JACKSON HOLE, WYO – The Wyoming Supreme Court yesterday released a unanimous order and opinion, ruling that Jackson Hole Airport Board is subject to the Wyoming Public Records Act, and may not cite a Special District Act as reason to withhold from the public certain documents and records.
“We have maintained all along that the Jackson Hole Airport Board had to play by the same rules as every other governmental entity covered by the Wyoming Public Records Act. It is gratifying from both a public interest perspective and our concerns as Wyoming Jet Center to see the Supreme Court review this case and come to its ruling,” said Greg Herrick, CEO of Wyoming Jet Center who had kept his airplane at the Jackson Hole Airport for more than 20 years.
The matter was precipitated by a request made by Wyoming Jet Center which is seeking to operate a second fixed base operator (FBO) at the Jackson Hole Airport. On Aug. 31, 2017, under the Wyoming Public Records Act, Wyoming Jet Center sought to inspect or obtain copies of documents related to the Jackson Hole Airport Board’s decision to deny competition at the Airport by purchasing the existing monopoly FBO for $26,000,000 and continue to serve as the sole FBO at the Airport.
“The Airport Board has always been as transparent as possible when it comes to disclosure of public records,” said Airport Executive Director Jim Elwood. “The Supreme Court’s decision will not change that, since the Airport has never withheld documents simply because they were required to be produced under the Act rather than the SDPRMA.” “In fact,” said Elwood, “the Airport has continued to respond to Wyoming Jet Center’s many records requests even after its lawsuit was filed.”
The Jackson Hole Airport Board furthered contends that at the time of the lawsuit, the Board had voluntarily responded and provided documents under numerous public records requests made by Wyoming Jet Center. The lawsuit did not assert that the Airport failed to produce documents required by the Act. Rather, it asserted that the Board did not produce a detailed listing of documents which were withheld because they were privileged or contained third parties confidential financial information. Wyoming Jet Center LLC asserted that such a detailed listing was required by the Act, the Board stated that it was technically subject to that Act, and Wyoming Jet Center then filed suit.
According to Wyoming Jet Center the decision for the Airport Board to operate the sole FBO is against federal law. The Airport Board argues its proposed operation of the monopoly FBO is allowed through a special FAA exception designed to help struggling airports remain financially viable.
Under the Wyoming Public Records Act, Wyoming Jet Center sought consultant’s reports, financial projections, emails and other information related to the Board’s decision to purchase the sole FBO. The Airport Board denied that it was subject to the Wyoming Public Records Act, even though the Airport Board is a joint powers board of the Jackson Town Council and the Teton County Board of County Commissioners.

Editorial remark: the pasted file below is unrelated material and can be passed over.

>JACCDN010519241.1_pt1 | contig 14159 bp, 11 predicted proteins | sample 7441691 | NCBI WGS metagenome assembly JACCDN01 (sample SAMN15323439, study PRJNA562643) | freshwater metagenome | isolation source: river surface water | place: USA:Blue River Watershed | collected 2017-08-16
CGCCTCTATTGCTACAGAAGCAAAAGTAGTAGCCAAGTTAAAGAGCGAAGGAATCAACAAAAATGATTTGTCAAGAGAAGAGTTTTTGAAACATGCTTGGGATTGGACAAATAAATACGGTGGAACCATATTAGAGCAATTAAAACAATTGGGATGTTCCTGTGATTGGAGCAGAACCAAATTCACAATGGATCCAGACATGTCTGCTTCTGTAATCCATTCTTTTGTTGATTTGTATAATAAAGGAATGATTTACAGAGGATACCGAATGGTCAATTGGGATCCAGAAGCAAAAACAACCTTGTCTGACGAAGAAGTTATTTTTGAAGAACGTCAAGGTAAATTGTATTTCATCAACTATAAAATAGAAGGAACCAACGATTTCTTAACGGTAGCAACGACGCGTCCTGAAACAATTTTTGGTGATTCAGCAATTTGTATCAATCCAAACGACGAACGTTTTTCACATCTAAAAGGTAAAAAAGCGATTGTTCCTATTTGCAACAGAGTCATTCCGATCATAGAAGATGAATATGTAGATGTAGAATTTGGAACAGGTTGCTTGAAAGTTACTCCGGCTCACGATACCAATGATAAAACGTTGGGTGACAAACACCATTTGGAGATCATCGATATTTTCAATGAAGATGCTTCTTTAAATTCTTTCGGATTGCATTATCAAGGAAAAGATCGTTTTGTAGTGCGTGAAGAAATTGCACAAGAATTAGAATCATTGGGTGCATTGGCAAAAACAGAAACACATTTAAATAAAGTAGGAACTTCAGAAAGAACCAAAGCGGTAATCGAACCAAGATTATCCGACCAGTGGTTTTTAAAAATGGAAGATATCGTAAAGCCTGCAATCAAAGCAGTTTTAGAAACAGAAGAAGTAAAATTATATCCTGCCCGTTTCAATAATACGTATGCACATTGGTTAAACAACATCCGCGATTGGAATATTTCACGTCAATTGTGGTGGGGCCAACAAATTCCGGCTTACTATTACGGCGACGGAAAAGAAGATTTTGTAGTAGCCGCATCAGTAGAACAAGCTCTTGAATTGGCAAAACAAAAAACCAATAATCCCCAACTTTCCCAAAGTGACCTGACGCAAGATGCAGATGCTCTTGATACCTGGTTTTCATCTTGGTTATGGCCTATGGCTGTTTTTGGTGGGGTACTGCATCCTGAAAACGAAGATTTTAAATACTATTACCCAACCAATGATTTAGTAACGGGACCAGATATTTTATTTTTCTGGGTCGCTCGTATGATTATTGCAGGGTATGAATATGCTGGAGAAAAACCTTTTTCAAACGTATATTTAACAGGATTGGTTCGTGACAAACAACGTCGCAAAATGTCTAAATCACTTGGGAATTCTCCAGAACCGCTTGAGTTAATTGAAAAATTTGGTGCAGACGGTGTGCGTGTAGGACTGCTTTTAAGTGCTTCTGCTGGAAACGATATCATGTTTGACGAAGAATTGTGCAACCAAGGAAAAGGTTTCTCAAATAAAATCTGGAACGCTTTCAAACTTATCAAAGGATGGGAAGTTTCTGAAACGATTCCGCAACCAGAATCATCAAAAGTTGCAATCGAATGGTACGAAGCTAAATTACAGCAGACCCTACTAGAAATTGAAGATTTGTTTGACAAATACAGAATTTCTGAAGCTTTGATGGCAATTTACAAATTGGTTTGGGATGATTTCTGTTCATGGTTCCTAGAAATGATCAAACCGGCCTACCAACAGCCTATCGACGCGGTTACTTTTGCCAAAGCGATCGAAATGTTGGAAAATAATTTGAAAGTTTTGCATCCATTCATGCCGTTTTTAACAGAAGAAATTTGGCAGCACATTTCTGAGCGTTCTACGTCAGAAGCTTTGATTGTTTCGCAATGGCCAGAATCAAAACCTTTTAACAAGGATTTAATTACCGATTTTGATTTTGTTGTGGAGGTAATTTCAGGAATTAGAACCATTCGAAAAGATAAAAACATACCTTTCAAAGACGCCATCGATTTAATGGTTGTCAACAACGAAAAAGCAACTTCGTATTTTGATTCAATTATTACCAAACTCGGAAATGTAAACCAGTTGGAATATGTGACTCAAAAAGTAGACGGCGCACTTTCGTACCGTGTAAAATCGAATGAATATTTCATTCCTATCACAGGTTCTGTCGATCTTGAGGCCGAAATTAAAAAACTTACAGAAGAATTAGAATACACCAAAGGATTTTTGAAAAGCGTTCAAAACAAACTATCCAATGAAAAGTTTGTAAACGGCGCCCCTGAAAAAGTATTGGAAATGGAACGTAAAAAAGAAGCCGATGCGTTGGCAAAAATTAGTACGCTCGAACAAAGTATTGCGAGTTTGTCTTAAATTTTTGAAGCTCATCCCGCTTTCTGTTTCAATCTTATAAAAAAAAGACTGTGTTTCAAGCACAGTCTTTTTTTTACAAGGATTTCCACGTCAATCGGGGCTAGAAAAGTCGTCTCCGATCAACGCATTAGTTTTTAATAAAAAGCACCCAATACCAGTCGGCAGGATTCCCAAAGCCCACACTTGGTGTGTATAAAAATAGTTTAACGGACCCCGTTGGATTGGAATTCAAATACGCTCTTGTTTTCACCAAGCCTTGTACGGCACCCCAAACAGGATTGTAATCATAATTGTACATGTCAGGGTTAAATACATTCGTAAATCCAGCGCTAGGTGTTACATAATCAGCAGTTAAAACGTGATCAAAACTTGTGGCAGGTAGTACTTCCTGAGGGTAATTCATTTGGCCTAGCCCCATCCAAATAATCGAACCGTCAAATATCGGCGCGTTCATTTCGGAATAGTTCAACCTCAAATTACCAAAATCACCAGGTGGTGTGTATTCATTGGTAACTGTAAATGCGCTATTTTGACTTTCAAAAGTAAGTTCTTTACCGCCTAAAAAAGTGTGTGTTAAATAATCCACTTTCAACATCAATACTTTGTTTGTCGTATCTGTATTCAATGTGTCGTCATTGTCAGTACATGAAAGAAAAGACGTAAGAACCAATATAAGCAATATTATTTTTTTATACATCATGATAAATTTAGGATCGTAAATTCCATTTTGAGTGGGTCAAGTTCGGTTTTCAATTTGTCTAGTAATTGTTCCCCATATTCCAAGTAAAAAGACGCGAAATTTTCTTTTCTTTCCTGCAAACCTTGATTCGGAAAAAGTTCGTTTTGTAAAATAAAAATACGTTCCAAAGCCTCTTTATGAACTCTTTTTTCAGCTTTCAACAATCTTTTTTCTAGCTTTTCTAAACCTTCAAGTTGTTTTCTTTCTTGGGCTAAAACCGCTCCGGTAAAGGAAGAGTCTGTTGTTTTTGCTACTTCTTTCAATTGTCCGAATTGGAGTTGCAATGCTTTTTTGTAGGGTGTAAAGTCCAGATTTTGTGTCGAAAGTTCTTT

Instead, the Airport Board claimed it was governed only by the Special District Public Records and Meetings Act. As such, the Airport Board concluded it was required to release only limited public documents.
According to Bruce Moats, the attorney for Wyoming Jet Center, “This ruling is not only important for the right of Teton County residents to know what the airport is up to, but it presents the opportunity to learn more information as to how the Airport administration and board dealt with Wyoming Jet Center’s request to provide competition at the Airport through a second FBO and ultimately decide to reject competition in favor of a government-owned FBO.”
It is unfortunate this rose to the level of a lawsuit, Elwood stated. “This decision will not have a significant impact on how the Airport Board responds to public records requests,” said Elwood. “We will continue to honor a wide range of public records requests, so long as the records requested are not excepted from the Act, such as those which are privileged, contain confidential financial or personal information, or are not otherwise required to be withheld,” he said.
WHat’s ahead for the Airport Board is reviewing the Supreme Court’s decision and working to develop a public records policy that is consistent with the ruling. The Airport has a long history of making information available to the public and has posted a large volume of information on its website for anyone interested in the workings of the Airport, its governance and policy, Elwood said.
For the Wyoming Jet Center, it has filed an additional suit in Wyoming District Court challenging the Jackson Hole Airport Board’s decision to use $26,000,000 in public revenue bonds to purchase the FBO because $25,670,000 of the purchase price consists of intangible assets commonly referred to as “blue sky.” A hearing in that case on the Airport’s motion for summary judgment is scheduled for Jan. 31, 2019, in the Teton County Courthouse.